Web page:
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Old 04-14-2016, 08:03 AM
joema joema is offline
Join Date: Jul 2006
Location: Nashville, TN
Posts: 455
Originally Posted by Senegoid View Post
I don't think this follows at all. If you can duplicate an ant over there, down to the molecular/atomic level, and if all the innate behavior is encoded therein, then one can expect the new instance to have all the same behavior. There is no need at all for the inventors of the duplicating machine to have any idea how behavioral encoding works for this to happen. Just copy the ant, verbatim.

The idea is similar to copying an encrypted data file: You can make a bit-for-bit copy of a file that you can't interpret (because it's all encrypted gobbledygook), and the copy will be exactly as decryptable as the original (by someone who knows the key).
While this is correct, it assumes a magical perfect copy mechanism. If some advanced alien civilization gave you a black box which did that, of *course* you don't need to understand how biological function works.

But to develop that on our own in would seem to require this understanding. Otherwise what scanning approach would you use? Cellular? Synaptic? Molecular? Atomic? Is the behavior encoded statically or is it in the ongoing dynamic spatio-temporal firing pattern among neurons?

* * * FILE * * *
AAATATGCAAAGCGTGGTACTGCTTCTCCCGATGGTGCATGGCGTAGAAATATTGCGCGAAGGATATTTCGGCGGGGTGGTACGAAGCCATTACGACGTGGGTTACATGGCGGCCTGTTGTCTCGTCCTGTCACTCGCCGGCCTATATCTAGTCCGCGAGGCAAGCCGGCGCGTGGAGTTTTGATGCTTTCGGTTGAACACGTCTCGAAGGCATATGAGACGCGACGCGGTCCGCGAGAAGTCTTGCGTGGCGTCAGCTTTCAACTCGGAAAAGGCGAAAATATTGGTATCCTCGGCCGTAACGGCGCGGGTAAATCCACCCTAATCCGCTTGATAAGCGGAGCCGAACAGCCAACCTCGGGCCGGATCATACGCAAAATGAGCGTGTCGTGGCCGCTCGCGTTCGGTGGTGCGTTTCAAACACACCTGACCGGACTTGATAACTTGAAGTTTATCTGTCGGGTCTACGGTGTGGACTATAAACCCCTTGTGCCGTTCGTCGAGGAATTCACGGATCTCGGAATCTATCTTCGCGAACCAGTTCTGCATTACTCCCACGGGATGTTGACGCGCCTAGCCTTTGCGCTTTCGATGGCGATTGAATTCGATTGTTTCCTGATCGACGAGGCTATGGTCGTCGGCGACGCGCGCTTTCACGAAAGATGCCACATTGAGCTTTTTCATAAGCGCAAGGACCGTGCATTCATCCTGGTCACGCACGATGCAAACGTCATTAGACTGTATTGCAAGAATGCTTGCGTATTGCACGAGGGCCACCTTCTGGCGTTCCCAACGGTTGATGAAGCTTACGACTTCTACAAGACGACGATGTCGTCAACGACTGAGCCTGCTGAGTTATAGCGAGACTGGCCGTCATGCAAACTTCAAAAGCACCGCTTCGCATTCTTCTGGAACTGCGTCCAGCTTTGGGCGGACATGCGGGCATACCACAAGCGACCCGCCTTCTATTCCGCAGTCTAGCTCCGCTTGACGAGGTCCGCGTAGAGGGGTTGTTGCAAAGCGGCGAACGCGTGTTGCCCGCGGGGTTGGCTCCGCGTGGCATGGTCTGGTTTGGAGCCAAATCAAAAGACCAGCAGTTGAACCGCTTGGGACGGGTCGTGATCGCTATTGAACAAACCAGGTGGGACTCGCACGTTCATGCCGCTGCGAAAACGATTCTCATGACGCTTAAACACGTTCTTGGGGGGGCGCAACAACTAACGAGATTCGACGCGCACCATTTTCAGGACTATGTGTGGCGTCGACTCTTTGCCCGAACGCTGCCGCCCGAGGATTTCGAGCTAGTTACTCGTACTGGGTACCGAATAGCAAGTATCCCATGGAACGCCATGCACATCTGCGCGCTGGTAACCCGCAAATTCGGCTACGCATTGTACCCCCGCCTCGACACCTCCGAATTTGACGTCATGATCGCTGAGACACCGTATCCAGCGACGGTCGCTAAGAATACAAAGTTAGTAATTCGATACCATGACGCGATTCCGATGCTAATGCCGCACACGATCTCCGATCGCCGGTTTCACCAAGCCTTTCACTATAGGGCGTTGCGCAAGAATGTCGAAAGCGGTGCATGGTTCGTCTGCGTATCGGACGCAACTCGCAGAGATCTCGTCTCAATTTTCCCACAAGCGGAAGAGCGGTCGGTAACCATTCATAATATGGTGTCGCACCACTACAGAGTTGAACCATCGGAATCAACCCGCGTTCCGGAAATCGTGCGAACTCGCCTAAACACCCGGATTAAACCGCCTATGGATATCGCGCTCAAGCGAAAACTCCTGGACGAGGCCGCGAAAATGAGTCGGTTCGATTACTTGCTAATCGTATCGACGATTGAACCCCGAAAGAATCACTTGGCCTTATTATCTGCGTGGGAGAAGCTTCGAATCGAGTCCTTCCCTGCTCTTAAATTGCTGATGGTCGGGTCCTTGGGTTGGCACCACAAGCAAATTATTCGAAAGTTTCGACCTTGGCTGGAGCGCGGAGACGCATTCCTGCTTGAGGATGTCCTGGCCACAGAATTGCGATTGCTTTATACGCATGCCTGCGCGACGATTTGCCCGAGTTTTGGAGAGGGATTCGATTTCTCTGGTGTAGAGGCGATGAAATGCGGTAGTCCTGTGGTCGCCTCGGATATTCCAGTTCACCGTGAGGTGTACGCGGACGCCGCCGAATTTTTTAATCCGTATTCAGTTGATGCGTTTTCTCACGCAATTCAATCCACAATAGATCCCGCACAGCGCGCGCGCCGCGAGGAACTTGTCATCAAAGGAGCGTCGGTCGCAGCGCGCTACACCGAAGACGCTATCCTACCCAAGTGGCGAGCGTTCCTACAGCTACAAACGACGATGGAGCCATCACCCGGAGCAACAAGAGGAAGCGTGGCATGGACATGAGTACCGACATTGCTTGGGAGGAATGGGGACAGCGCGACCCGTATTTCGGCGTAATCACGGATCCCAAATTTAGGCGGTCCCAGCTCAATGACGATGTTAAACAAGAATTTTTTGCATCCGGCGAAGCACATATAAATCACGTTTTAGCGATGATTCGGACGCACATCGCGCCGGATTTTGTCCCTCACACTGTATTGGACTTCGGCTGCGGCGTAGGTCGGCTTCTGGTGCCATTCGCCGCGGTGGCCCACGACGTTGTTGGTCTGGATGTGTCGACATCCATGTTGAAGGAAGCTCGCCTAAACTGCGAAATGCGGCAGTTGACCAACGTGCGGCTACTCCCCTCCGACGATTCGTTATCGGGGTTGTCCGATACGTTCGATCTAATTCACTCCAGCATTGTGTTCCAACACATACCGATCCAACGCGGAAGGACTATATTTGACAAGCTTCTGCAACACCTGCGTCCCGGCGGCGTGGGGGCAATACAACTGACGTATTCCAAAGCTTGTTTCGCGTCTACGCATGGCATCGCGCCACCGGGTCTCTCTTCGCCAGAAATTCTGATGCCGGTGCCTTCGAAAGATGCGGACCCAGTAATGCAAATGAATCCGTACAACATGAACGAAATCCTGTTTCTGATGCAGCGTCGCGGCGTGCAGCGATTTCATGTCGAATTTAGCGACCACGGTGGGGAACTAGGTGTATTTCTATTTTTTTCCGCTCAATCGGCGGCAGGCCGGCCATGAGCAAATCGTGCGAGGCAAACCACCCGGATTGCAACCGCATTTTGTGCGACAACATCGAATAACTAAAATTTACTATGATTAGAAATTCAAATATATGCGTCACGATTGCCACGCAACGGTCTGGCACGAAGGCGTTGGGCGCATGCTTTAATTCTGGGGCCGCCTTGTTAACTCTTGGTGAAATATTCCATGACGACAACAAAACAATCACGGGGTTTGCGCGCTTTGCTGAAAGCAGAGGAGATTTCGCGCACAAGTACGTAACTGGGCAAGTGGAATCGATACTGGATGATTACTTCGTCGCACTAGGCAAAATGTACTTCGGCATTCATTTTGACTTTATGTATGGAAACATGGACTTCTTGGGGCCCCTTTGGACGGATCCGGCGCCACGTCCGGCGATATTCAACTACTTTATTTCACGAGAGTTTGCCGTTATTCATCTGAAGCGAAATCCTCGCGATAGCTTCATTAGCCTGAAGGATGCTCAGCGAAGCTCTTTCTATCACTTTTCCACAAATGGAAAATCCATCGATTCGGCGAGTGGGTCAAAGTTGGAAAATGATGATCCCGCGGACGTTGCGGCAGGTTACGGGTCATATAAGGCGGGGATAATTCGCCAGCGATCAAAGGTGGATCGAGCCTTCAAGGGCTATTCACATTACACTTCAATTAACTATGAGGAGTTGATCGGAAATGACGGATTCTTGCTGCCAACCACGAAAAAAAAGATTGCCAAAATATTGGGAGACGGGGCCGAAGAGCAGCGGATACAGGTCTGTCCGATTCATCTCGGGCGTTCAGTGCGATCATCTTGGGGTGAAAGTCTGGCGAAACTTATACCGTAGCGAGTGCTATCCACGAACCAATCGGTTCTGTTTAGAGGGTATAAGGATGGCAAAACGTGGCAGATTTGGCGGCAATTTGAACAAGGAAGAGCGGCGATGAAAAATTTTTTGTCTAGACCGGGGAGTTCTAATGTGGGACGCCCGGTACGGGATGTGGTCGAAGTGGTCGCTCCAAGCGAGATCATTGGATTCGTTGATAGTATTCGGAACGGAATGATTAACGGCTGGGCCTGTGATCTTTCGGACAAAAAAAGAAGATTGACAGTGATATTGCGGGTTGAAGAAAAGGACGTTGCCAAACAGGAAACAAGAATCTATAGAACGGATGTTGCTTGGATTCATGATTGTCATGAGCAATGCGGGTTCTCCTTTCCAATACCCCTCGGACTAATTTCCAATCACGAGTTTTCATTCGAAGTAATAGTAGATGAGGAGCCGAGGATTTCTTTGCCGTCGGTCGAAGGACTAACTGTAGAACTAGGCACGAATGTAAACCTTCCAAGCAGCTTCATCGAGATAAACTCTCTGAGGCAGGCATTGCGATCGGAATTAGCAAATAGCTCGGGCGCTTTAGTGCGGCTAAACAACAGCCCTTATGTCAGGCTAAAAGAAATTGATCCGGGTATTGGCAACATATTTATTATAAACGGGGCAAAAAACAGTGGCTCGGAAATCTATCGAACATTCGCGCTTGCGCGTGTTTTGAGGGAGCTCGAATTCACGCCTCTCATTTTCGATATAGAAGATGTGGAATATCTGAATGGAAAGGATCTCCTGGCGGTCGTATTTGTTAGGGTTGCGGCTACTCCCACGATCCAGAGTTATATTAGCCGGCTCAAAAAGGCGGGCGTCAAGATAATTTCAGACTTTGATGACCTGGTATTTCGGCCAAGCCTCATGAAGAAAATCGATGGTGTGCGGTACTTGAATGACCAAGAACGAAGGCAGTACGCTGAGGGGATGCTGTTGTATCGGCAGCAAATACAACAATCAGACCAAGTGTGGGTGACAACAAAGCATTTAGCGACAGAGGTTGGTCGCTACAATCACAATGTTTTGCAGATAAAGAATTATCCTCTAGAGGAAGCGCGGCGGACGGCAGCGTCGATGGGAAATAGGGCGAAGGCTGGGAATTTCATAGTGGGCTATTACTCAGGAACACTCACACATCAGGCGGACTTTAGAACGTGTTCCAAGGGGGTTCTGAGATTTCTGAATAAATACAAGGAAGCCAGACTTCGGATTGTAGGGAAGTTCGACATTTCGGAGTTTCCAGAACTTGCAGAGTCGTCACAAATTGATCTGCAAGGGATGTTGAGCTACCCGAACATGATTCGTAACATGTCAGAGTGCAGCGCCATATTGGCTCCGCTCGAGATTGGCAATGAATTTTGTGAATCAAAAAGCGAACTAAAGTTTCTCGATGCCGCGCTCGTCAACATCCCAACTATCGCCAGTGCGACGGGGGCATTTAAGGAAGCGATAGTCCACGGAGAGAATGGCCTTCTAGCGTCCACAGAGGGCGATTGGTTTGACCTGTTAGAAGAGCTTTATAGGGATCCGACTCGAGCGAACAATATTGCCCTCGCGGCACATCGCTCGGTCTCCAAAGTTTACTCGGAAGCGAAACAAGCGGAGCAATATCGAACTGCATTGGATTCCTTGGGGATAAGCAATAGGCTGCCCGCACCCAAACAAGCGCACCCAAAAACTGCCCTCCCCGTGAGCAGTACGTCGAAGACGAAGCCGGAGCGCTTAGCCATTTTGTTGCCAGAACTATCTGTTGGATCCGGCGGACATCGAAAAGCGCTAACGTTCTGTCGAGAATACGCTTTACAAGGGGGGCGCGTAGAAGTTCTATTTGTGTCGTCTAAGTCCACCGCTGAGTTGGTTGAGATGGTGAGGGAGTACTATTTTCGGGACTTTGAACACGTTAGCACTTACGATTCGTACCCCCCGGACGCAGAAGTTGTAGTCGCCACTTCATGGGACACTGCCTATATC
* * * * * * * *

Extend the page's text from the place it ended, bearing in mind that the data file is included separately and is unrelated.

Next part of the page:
Consider a much easier replication scenario than the human brain. A functioning Intel Xeon E7-8890 v3 (18 cores, 5.6 billion transistors) is sent back in time so an electronics researcher from 1958 could examine it and try to replicate it.

He could try to examine the signals with an oscilloscope, but his equipment could not resolve the gigahertz-rate bus signals.

He could de-cap it and look at it the die with an electron microscope, but this would not reveal the underlying operational principles. He could make a photomicrograph of the silicon die, but this would reveal nothing about the hidden functional complexity. It would not reveal the microcode, or anything about the immense complexity of the instruction decoding -- prefetching, dependency checking, branch prediction, hyperthreading, register scoreboarding. He could make a lithographic copy of that die and reproduce it to the degree 1958 technology allowed, but it would not function. It would be a child's crayon drawing of a machine, and would have about equal success of working.

If his boss asked what direction should they pursue to replicate it, he would likely say he doesn't know until he understands more about the internal function.